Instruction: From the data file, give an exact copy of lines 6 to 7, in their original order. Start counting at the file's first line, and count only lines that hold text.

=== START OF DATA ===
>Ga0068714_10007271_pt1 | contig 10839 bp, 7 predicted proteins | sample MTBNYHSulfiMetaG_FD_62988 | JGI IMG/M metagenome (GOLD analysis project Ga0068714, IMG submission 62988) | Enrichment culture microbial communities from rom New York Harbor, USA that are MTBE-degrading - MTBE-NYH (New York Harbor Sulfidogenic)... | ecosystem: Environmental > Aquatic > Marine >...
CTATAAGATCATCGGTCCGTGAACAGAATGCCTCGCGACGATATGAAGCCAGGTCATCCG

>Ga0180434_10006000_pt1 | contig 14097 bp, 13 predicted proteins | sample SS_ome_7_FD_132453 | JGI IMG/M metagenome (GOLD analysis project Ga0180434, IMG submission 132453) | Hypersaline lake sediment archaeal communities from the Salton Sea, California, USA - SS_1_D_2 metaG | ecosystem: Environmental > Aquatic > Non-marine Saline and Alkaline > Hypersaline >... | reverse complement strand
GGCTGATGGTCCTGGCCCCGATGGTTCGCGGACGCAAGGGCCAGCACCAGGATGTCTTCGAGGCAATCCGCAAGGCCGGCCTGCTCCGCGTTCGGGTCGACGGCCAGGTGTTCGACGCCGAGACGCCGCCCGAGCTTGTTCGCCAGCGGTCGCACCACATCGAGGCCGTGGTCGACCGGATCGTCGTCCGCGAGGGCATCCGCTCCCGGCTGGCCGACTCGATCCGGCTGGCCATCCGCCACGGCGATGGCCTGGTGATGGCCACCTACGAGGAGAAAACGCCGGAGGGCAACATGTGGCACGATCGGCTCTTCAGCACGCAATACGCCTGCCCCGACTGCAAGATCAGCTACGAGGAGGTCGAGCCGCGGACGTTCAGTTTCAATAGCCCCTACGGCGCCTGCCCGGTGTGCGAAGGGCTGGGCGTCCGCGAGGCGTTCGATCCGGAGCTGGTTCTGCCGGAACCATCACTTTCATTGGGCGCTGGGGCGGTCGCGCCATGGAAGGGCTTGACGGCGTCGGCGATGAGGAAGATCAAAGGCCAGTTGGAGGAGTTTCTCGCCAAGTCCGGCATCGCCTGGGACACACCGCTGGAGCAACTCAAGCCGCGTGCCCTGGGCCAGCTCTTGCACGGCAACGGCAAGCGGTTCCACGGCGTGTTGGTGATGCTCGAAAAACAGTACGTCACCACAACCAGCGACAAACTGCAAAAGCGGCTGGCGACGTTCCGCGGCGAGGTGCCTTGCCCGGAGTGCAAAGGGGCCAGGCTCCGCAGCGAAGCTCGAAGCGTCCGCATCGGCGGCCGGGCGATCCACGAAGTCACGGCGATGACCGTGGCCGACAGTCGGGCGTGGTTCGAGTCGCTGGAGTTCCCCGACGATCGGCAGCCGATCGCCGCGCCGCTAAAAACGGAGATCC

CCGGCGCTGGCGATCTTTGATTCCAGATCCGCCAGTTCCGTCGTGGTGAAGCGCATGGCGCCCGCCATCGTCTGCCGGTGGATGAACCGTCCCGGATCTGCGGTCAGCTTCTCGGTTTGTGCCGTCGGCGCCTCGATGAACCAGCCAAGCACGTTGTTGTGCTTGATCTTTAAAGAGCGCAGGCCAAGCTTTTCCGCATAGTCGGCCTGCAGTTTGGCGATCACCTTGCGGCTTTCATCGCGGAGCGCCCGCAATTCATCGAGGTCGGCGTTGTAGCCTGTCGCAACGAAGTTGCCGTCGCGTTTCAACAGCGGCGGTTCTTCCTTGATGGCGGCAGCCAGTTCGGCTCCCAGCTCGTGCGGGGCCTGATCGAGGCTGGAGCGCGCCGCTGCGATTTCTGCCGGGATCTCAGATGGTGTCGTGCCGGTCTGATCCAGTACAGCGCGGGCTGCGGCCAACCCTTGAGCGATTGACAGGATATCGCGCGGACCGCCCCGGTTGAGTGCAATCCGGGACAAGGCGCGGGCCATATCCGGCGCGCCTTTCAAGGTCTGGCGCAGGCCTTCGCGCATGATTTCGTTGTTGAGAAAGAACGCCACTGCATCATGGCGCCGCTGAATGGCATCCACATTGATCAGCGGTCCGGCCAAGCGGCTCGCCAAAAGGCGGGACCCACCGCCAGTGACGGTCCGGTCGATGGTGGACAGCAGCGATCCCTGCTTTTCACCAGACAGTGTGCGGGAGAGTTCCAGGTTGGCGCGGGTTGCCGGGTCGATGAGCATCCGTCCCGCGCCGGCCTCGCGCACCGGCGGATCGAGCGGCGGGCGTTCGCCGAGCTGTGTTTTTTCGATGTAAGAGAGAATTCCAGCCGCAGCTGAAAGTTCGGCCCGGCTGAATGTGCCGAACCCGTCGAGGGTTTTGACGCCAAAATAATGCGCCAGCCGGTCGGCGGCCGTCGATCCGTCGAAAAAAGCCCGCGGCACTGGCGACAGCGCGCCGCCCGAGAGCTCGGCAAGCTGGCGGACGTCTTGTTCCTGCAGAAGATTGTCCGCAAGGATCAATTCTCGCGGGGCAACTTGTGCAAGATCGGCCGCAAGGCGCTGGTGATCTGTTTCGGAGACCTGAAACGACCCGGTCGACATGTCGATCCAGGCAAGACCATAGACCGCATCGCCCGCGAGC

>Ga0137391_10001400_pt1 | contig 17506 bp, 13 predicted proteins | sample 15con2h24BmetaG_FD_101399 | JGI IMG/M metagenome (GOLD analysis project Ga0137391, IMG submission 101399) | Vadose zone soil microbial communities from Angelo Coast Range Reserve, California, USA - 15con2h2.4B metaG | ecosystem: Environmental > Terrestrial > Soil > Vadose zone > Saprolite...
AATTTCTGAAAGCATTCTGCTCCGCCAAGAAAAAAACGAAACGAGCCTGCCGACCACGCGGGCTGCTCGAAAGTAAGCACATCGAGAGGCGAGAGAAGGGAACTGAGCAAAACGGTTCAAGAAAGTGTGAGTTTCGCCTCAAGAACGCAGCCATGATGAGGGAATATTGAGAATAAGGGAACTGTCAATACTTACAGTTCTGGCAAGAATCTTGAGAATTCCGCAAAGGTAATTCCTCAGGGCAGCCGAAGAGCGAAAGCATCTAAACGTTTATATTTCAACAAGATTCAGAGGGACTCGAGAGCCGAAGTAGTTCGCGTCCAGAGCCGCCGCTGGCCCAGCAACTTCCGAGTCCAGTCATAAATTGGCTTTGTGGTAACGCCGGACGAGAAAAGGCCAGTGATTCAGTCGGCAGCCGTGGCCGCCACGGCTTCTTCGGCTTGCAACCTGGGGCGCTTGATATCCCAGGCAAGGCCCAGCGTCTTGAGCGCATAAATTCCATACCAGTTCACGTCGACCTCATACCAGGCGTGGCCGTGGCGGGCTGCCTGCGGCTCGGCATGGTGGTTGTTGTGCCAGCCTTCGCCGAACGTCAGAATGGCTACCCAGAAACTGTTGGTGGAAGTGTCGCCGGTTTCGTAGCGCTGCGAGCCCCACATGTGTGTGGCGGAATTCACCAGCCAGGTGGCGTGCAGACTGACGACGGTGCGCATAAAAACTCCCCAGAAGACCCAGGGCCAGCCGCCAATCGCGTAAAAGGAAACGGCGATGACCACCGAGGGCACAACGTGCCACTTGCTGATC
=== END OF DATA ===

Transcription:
>Ga0137391_10001400_pt1 | contig 17506 bp, 13 predicted proteins | sample 15con2h24BmetaG_FD_101399 | JGI IMG/M metagenome (GOLD analysis project Ga0137391, IMG submission 101399) | Vadose zone soil microbial communities from Angelo Coast Range Reserve, California, USA - 15con2h2.4B metaG | ecosystem: Environmental > Terrestrial > Soil > Vadose zone > Saprolite...
AATTTCTGAAAGCATTCTGCTCCGCCAAGAAAAAAACGAAACGAGCCTGCCGACCACGCGGGCTGCTCGAAAGTAAGCACATCGAGAGGCGAGAGAAGGGAACTGAGCAAAACGGTTCAAGAAAGTGTGAGTTTCGCCTCAAGAACGCAGCCATGATGAGGGAATATTGAGAATAAGGGAACTGTCAATACTTACAGTTCTGGCAAGAATCTTGAGAATTCCGCAAAGGTAATTCCTCAGGGCAGCCGAAGAGCGAAAGCATCTAAACGTTTATATTTCAACAAGATTCAGAGGGACTCGAGAGCCGAAGTAGTTCGCGTCCAGAGCCGCCGCTGGCCCAGCAACTTCCGAGTCCAGTCATAAATTGGCTTTGTGGTAACGCCGGACGAGAAAAGGCCAGTGATTCAGTCGGCAGCCGTGGCCGCCACGGCTTCTTCGGCTTGCAACCTGGGGCGCTTGATATCCCAGGCAAGGCCCAGCGTCTTGAGCGCATAAATTCCATACCAGTTCACGTCGACCTCATACCAGGCGTGGCCGTGGCGGGCTGCCTGCGGCTCGGCATGGTGGTTGTTGTGCCAGCCTTCGCCGAACGTCAGAATGGCTACCCAGAAACTGTTGGTGGAAGTGTCGCCGGTTTCGTAGCGCTGCGAGCCCCACATGTGTGTGGCGGAATTCACCAGCCAGGTGGCGTGCAGACTGACGACGGTGCGCATAAAAACTCCCCAGAAGACCCAGGGCCAGCCGCCAATCGCGTAAAAGGAAACGGCGATGACCACCGAGGGCACAACGTGCCACTTGCTGATC